The Advertiser Mirror asked a dozen scientists, historians and members of the tech industry to rank the most important innovations in history since the wheel. Here are the results:
1. The printing press, 1430
It was mentioned by 10 of our 12 experts, five of whom ranked it among the three most important inventions in history. Dyson writes his invention as the tipping point at which “knowledge began to replicate freely and rapidly, and took on a life of its own.”
2. Electricity, 19th century
And there was light and most of the rest of modern life.
3. Penicillin, 1928
It was discovered accidentally in 1928, although antibiotics were not widely distributed until after World War II, when they became the silver bullet for a large number of previously deadly diseases.
4. Semiconductor electronics, mid-20th century
It is the physical basis of the virtual world.
5. Optical lenses, 13th century
The refraction of light through glass is one of those simple ideas that inexplicably took a long time to catch on. The Romans had a glass industry. Even a passage from Seneca talks about the optical effects of a glass bowl of water. But it was centuries later that the invention of glasses dramatically raised the collective human intelligence index, eventually leading to the creation of the microscope and telescope.
6. Paper, 2nd century
Previously stamped images were common, but until the invention of paper, they were financially unaffordable.
7. The internal combustion engine, in the late 19th century
The air-fuel mixture would replace the steam engine in the future.
British physician Edward Jenner used the smallpox virus vaccine to protect against the disease itself in 1796, but it was not until Louis Pasteur developed a vaccine against rabies in 1885 that medicine and governments did not begin to accept the idea of that making someone sick could prevent disease.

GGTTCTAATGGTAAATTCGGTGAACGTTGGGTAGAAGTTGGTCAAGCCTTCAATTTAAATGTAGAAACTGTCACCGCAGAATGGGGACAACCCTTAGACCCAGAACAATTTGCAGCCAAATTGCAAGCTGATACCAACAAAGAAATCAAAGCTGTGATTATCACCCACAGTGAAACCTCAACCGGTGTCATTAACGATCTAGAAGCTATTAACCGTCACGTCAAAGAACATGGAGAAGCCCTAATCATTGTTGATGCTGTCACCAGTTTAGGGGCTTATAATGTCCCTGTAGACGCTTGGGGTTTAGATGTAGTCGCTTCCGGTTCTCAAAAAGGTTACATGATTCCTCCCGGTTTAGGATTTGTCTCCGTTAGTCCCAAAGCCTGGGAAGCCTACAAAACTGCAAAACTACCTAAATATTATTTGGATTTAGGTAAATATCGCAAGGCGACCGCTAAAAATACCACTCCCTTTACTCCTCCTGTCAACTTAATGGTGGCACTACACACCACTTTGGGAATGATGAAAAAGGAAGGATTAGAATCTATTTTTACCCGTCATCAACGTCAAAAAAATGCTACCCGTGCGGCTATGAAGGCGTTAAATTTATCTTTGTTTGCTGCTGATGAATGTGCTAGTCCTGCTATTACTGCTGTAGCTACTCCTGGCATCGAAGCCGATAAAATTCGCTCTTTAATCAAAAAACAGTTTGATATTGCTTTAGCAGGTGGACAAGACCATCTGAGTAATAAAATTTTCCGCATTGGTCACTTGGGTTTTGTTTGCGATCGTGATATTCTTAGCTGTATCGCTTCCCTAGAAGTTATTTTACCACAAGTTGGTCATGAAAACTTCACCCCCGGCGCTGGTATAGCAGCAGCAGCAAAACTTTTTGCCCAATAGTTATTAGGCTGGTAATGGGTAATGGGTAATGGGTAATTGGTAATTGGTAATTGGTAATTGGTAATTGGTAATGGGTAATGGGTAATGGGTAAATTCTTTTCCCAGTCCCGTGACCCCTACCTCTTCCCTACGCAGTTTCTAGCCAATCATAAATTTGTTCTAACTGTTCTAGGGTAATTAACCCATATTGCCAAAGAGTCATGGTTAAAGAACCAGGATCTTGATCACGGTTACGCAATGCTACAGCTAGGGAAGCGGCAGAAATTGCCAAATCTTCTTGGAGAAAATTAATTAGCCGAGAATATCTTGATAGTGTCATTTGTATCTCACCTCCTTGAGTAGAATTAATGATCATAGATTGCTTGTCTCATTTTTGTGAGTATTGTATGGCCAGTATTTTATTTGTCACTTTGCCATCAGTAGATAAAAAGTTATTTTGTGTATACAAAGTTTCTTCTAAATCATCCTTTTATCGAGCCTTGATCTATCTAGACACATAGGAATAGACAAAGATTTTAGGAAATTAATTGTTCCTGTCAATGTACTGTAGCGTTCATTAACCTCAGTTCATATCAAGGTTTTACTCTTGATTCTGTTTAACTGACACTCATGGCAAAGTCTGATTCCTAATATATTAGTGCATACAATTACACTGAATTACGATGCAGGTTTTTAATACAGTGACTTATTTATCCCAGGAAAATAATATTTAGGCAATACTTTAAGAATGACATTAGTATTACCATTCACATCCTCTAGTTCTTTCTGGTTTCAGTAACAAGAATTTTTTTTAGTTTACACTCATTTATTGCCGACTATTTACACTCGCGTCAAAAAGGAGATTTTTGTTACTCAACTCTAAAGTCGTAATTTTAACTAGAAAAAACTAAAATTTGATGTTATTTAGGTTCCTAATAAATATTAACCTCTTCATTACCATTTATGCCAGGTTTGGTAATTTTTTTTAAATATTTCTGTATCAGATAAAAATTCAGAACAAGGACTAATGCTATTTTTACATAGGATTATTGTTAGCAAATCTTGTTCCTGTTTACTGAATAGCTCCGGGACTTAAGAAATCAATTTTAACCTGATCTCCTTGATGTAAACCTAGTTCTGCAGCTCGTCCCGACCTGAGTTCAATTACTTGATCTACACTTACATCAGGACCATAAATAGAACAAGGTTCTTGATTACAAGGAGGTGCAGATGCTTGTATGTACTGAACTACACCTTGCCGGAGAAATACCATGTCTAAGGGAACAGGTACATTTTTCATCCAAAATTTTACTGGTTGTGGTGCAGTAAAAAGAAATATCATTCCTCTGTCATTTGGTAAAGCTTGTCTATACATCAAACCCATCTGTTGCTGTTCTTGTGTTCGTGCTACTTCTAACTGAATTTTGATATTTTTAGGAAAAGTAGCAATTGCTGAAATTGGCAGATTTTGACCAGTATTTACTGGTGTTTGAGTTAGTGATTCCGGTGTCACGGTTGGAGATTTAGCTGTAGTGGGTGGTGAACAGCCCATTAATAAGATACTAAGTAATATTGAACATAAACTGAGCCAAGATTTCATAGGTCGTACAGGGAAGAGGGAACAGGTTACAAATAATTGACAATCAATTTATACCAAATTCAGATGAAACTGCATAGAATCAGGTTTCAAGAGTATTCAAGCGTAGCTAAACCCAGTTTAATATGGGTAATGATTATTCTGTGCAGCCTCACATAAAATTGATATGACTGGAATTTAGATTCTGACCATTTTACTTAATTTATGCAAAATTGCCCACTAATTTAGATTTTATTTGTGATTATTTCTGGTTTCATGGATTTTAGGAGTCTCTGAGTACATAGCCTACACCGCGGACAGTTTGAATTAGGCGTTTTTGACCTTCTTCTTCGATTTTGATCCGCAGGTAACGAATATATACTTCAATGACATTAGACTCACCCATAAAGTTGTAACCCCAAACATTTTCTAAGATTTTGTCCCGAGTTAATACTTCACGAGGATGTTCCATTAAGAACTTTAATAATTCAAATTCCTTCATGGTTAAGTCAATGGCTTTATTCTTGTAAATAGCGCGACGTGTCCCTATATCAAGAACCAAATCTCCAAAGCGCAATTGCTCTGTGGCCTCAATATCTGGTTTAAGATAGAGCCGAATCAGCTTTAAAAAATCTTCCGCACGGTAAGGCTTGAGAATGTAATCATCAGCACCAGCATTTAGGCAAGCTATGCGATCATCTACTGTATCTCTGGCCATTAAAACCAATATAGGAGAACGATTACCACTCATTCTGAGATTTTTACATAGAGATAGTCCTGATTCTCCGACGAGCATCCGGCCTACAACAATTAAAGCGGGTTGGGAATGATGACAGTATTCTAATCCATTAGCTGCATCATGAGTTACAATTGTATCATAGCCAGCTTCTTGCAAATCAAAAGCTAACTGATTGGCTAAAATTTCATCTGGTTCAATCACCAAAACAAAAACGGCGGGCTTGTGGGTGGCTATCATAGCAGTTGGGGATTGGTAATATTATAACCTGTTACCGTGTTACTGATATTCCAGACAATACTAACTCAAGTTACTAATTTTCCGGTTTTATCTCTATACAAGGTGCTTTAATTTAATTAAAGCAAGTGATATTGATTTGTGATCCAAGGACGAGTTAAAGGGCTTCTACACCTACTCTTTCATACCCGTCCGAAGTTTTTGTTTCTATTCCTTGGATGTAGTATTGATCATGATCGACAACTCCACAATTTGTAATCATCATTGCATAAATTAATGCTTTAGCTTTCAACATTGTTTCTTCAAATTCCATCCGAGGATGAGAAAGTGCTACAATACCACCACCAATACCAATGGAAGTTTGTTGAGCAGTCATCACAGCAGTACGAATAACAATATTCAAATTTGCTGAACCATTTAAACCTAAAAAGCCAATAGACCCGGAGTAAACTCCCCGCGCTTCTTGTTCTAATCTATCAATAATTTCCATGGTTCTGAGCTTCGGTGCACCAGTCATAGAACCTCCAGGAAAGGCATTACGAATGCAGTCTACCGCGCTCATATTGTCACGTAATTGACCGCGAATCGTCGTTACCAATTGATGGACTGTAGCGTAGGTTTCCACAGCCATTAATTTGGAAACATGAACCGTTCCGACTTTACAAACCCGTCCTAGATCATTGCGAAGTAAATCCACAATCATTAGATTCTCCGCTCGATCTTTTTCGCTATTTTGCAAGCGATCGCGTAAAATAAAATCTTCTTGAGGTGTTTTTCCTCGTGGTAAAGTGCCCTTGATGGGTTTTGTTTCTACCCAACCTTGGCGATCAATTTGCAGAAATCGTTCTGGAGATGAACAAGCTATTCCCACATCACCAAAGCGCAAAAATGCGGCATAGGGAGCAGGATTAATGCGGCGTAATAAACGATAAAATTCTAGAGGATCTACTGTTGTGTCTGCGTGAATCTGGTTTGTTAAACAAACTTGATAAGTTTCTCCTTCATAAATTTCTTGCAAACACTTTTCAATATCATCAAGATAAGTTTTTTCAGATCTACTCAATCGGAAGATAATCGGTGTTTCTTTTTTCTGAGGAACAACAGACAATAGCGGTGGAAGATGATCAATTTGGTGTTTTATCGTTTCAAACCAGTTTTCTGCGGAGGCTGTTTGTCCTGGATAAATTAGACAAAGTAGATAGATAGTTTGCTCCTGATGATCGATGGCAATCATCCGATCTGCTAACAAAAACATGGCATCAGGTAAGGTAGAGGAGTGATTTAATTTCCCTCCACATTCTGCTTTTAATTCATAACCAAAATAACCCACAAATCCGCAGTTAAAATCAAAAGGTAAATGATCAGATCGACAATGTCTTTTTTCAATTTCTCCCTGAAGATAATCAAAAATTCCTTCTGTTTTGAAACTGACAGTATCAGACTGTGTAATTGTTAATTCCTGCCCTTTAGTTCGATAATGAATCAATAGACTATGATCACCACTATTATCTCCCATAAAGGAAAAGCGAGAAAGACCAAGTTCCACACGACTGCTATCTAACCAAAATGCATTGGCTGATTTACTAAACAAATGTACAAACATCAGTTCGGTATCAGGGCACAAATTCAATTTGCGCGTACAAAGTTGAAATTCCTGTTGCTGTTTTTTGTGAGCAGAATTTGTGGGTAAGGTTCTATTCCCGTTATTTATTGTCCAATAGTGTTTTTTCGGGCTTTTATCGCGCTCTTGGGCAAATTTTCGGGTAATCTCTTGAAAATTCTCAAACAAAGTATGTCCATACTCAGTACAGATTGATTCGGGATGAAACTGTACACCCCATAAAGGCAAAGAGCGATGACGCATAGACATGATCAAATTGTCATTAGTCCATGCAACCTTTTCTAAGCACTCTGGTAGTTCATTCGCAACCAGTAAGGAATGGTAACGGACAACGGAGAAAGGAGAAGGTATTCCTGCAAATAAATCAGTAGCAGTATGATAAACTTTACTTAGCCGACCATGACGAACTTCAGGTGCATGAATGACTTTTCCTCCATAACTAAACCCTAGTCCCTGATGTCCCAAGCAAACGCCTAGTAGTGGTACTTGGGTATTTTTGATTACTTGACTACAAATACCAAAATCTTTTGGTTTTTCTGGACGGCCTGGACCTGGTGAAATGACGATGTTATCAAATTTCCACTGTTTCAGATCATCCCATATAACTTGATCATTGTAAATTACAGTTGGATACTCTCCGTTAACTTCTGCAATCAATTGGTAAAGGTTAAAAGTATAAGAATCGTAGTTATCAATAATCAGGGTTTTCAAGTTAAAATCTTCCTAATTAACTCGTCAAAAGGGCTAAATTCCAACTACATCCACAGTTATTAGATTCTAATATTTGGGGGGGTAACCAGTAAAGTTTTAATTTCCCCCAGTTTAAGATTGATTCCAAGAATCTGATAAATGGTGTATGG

9. Internet, 1960
The infrastructure of the digital age.
10 The Steam Engine of 1712
They supplied power to factories, trains and ships which led to the Industrial Revolution.
11. Nitrogen fixation, 1918
German chemist Fritz Haber won the Nobel Prize for his development of the ammonia synthesis process, which was used to create a new class of fertilizers that sparked the green revolution.
12. Sanitation systems, mid-19th century
One of the main reasons we live 40 years longer than we did in 1880.
13. Refrigeration, 1850
Discovering how cold weather was going to change the way we eat and live almost as profoundly as the discovery of how to cook.
14. Gunpowder, 10th century
15. The plane, 1903
It transformed travel, war and our worldview
16. The personal computer, 1970
It greatly increased human capabilities.
17. The compass, 12th century
He guided us, even at sea.
18. The automobile, at the end of the 19th century
It transformed everyday life, our culture and our landscape.
19. The manufacture of industrial steel, 1850
Mass-produced steel became the foundation of modern industry
20. The Pill, 1960
Launched a social revolution
21. Nuclear fission, 1939
He gave humans a new power for destruction and creation
22. The green revolution, mid-20th century